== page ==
Now, you don’t have to have that to be able to start helping people, to Brooke’s question; but I think if you do have that, and I think, Liz, you’ve been advocating the people start a blog, for years you’ve been saying, just get it started. So cool, now she’s in a position, Beth, where she’s going to finish this program in June, and when she decides what services she wants to offer. So at this point, that’s what you’ll need to decide. If you’re a food and information blogger and now you’re an NTP; do you want to work one on one with people? Do you want to create meal plans for people? Do you want to… what do you want to do with what you know and what you love doing, in order to earn money. Now you have this website that is a great place for people to kind of come back to and see that.

So that’s part of that, kind of, good for you that you have that; but in order to switch to being someone who gets paid for what you do, you just need to decide what it is you’re going to offer, start small, and if you’re not sure how much to charge for it, don’t’ go to crazy. I think most people don’t tend to overprice what they’re offering; most people tend to under price it. But you’ll set a price for it, decide what you’re going to offer and from there; I think there was another question about this, actually it might be the next question. But you have to see also; once you create an offering, and put the time into it that you’re going to put in with that client, see how much time you actually spend.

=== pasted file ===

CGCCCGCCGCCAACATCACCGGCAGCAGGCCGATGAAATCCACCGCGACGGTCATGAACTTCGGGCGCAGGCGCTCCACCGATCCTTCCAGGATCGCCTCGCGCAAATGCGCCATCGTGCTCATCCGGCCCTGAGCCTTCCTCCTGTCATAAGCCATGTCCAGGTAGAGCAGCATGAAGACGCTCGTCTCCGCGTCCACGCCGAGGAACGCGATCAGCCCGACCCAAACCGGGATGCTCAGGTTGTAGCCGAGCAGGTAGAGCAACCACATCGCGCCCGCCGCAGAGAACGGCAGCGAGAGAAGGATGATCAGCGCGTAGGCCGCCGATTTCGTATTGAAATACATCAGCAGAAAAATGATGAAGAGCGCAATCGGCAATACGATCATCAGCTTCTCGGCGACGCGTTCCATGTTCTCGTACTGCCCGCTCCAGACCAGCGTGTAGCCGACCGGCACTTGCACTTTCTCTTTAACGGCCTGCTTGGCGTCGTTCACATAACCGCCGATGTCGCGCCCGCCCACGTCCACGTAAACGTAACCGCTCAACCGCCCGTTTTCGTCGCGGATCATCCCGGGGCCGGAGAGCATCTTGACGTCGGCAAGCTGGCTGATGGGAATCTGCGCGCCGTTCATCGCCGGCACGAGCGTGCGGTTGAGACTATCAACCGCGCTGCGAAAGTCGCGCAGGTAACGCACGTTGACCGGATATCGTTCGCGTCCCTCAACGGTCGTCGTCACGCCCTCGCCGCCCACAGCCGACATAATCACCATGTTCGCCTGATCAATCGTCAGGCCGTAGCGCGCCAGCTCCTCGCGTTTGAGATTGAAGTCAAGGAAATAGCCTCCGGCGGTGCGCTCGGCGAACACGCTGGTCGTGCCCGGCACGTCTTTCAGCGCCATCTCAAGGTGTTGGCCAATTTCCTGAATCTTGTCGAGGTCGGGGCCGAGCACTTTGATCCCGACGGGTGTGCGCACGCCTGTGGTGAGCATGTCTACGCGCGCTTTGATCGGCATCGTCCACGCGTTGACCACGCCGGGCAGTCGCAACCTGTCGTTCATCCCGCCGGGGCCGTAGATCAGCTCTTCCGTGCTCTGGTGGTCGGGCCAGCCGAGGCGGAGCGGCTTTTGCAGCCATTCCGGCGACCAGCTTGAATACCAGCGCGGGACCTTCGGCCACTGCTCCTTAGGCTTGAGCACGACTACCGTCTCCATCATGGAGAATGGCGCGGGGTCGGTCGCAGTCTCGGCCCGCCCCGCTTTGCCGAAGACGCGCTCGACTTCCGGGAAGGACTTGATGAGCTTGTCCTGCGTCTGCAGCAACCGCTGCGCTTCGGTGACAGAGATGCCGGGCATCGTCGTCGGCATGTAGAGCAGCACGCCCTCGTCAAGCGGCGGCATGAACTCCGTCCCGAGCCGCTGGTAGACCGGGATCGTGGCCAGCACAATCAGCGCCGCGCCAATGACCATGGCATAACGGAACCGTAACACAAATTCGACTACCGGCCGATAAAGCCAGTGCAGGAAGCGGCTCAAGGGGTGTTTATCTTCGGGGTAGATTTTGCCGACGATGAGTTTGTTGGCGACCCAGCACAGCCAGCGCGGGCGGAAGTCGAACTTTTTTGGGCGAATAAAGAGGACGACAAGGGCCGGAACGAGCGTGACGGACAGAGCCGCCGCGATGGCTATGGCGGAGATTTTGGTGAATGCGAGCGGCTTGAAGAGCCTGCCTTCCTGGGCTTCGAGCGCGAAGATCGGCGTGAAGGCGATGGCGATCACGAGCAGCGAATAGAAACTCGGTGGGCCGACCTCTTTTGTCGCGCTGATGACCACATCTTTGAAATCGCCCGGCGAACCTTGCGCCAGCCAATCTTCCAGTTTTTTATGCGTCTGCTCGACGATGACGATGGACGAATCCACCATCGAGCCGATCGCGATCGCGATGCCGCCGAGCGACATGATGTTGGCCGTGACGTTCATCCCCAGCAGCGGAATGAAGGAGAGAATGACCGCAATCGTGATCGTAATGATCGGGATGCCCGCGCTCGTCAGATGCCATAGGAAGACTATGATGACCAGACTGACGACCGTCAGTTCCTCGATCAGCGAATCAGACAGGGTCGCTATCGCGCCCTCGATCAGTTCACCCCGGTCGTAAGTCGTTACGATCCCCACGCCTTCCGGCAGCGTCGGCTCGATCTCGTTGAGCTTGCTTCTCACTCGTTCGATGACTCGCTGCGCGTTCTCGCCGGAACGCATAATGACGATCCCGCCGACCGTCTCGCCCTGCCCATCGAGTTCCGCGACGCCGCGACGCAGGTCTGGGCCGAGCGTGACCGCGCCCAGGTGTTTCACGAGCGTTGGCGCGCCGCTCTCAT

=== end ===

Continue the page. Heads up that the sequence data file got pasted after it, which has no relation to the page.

So let’s just say you sell a package of 3 hours of consulting, and you realize that you actually spent; not only the 3 hours on the phone with the person, or Skype, but you spent 2 hours ahead of time preparing for it, you spent 30 minutes on a follow-up email. Adding together all that extra time that it takes you, and of course, over time the amount of research and time that it takes you to do follow-up may lessen a bit. But overall, you’re still always going to spend more than that 3 hours, right, that you’re on the phone. You're going to spend time collecting information, researching, etc.

So, you need to figure out what it does actually cost you in time, so that you can continue to hone how you price it, and hone what you're offering is. Because you’ll find that perhaps you offer a package of 3 one-hour consultations, but after the first one-hour consultation, you really only need 20 to 30 minutes to follow-up with somebody, and so on. So you’ll kind of figure that out as things go on.